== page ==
While we’re on the subject of their trademarked term “No animals were harmed”, AHA has threatened legal action against the Weinstein Company for using that term in The King’s Speech, without using AHA.
As a concerned animal advocate and a movie-goer, I don’t want films to be able to just put into the credits that no animals were harmed without some sort of independent animal advocacy group that really does care about the animals presiding over all filming with animals and independent of the industry. But AHA is not independent and they are not present at every movie or TV set PLUS they dare to use their cherished trademarked term even when animals are harmed, or even killed! So the truth is that AHA gives the viewers a sense of comfort, trust and assurance that no animals were harmed but it is a false sense of security. The truth is AHA is really no better or different than the Weinstein Company’s statement in assuring animals’ safety. According to Dana Bartholomew, staff writer for the Los Angeles Daily News, “Critics have faulted the AHA for conflict of interest, saying it is indirectly funded by the Screen Actors Guild and have a history of covering up Hollywood animal cruelty.” Kathy Riordan, a member of the Los Angeles Animal Services Commission told the Los Angeles Daily News: “I personally think there is a major conflict of interest when the entity responsible for monitoring an industry is supported by it. Any way you look at it, [the AHA] gets paid by Hollywood and there’s something wrong with that.”
“As long as animals are involved in the process of filmmaking, American Humane Association vigorously believes it is important that we are present whenever animals are so that we can do our absolute utmost to ensure their welfare and safety on set.” When writing to AHA, I inquired why they were not present at the filming of Winter’s Bone in which a squirrel was skinned alive. (I’m assuming this was done in more than one take so several squirrels met their deaths in this horrific way.) Where the hell was AHA? Ms. Bouman’s response was- “American Humane was not on the set of Winter’s Bone due to our not being notified by the production so we cannot speak to the squirrel scene in that film.” So the truth is that films do not have to contact and use AHA even when using animals so they are probably absent on many films that harm, torture, and even kill animals.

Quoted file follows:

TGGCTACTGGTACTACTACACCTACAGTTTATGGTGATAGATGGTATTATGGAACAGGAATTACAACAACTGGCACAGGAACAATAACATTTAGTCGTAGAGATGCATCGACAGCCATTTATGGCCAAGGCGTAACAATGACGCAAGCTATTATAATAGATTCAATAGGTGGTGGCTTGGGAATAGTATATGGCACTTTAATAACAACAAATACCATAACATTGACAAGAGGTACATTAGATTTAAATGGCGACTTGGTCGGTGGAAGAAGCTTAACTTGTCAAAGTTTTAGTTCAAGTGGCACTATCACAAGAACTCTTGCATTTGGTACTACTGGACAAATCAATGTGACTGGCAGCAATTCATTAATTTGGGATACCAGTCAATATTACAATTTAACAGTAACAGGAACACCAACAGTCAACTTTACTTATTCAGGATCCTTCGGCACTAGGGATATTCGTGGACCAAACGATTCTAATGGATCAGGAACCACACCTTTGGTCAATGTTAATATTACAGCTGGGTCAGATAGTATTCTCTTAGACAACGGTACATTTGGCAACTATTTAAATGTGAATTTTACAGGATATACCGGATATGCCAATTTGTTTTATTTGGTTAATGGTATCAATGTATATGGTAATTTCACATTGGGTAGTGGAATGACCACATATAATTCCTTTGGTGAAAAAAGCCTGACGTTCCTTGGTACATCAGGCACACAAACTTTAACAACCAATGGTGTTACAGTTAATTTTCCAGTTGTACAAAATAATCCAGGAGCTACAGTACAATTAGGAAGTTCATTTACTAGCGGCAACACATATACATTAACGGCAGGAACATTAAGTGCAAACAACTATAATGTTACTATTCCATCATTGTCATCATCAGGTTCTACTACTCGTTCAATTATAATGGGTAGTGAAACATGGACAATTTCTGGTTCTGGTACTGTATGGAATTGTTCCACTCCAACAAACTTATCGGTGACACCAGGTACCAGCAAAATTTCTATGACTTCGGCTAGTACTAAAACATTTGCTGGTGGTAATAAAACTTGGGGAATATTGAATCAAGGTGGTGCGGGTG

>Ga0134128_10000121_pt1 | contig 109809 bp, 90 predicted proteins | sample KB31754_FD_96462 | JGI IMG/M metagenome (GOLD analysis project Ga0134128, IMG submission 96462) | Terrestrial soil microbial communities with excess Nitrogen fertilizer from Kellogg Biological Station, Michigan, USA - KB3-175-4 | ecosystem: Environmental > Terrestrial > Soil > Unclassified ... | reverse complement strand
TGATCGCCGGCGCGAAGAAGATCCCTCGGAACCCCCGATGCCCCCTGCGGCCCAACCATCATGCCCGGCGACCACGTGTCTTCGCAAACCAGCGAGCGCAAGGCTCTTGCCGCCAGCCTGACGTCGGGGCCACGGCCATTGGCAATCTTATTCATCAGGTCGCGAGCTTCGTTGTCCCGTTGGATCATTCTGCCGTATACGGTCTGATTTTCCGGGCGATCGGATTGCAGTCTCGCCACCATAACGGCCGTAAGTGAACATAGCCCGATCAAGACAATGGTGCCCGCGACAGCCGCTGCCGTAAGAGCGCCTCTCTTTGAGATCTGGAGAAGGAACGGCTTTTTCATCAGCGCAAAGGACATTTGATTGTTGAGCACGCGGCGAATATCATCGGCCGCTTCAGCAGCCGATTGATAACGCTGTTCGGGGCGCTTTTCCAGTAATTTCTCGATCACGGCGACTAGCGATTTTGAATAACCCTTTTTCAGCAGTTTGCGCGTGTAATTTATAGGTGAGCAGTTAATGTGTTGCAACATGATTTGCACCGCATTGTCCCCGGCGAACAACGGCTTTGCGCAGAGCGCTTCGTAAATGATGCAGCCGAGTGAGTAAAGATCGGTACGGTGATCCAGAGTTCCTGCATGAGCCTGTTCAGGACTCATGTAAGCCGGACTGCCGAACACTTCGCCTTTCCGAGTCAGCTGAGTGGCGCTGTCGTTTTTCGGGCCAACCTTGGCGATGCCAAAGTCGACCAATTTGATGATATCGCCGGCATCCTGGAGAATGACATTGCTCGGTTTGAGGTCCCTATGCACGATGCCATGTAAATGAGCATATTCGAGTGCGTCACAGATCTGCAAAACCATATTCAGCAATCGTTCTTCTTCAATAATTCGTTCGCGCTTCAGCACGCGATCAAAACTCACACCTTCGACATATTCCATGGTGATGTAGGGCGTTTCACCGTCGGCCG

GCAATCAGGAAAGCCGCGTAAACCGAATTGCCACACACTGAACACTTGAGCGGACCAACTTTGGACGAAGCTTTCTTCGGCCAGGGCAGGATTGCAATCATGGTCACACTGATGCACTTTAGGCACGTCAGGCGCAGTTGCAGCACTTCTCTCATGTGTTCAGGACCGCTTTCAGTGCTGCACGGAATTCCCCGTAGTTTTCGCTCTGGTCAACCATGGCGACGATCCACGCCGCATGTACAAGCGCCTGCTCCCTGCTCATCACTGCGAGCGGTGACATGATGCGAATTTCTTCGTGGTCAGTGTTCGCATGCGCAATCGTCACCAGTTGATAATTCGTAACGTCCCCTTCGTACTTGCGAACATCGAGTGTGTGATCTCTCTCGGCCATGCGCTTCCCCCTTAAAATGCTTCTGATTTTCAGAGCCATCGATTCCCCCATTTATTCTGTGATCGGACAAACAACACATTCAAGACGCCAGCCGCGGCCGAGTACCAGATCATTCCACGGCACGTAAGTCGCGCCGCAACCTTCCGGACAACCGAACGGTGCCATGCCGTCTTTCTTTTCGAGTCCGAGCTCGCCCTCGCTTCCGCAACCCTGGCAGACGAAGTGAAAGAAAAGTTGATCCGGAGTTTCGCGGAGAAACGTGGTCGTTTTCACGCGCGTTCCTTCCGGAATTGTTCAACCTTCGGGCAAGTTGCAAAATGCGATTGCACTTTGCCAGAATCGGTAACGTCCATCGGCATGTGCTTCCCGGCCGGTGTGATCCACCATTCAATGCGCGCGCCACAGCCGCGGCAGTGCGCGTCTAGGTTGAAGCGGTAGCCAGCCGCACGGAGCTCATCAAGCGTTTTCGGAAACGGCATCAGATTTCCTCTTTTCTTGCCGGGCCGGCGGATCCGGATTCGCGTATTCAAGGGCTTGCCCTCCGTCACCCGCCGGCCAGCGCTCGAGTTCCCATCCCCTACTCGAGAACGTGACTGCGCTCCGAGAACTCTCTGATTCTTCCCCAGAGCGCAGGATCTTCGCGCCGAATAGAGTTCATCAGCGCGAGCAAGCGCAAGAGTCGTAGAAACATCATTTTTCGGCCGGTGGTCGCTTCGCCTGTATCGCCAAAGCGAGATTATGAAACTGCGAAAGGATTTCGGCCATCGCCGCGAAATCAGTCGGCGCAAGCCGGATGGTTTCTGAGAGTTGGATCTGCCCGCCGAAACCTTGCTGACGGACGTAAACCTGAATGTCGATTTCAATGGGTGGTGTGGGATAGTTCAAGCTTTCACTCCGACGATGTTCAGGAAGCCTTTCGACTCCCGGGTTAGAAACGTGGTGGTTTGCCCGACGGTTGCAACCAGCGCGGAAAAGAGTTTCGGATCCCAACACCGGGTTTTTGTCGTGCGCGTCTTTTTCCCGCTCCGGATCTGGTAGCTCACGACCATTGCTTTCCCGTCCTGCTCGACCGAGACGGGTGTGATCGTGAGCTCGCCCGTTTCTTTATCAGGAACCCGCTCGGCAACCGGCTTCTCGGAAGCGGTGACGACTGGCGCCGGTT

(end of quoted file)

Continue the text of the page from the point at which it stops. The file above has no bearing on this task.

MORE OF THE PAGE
The latest film to have a controversy surrounding an animal death is Zookeeper with Kevin James. An 18 year old healthy giraffe, Tweet, “star” of Toys “R” Us and Ace Ventura: Pet Detective, so subjected to the entertainment world for many years, collapsed in his enclosure and died. A whistleblower told PETA that Tweet was forced to live in a 20 by 20 foot stall for months and that he was kept up all night during filming. That person feared that Tweet may have died from ingesting some of the blue tarp in his small enclosure. PETA and animal advocates do believe that the stressful conditions contributed to his death and these stresses are another one reason we are against the use of all wild animals in films. Wild animals just have no business in any show business! American Humane has responded saying there was no evidence to link his death to any aspect of the production. Sony Pictures and MGM concurred with AHA, releasing a statement that read, “Any abuse of animals is outrageous and we support all efforts that provide a safe, abuse-free world for animals.” But AHA takes a very strong position in the continuing use & therefore abuse of wild animals in films, TV and commercials as evidenced by Jone Bauman’s recent statement. “I think there are people who believe animals should not be used in movies, and we have a different point of view. Animals are part of our lives. They are a part of the stories that filmmakers tell, and if they’re not onscreen, we’re losing one of the best tools we have to remind people that we share the Earth with other creatures. They just have to be humanely treated.”
But I have to ask- how many animals have to die before we hold these studios and AHA responsible? No film is worth the death of a giraffe, or a horse, or a squirrel or any other animal. I want to reiterate that AHA misrepresents their accomplishments and misleads the public. They are a huge part of the problem. Their presence is inconsistent when filming with animals and there is no law or directive that requires AHA to be present. (They were not present for any of The Hangover 2’s scenes in which a capuchin monkey smokes, rides a motorcycle, is shot and eats a severed finger.) They do not take into account accidental injuries and deaths, which is outrageous and disingenuous. AHA is bought and paid for by the industry and cannot be an objective advocate for animals.
Laws must be passed that forbid wild animals from being exploited in any form of entertainment because that is the only way to assure that animals will no longer be abused. So next time you read something like this from American Humane- “After 10 years of filming and production, you can watch the eight Harry Potter movies and know that the thousands of animals — including bears, foxes, dogs, owls, oxen, horses, snakes and insects — had someone there to protect them — us! “ or see their trademarked slogan- No animals were harmed- take it for what it really means- nothing!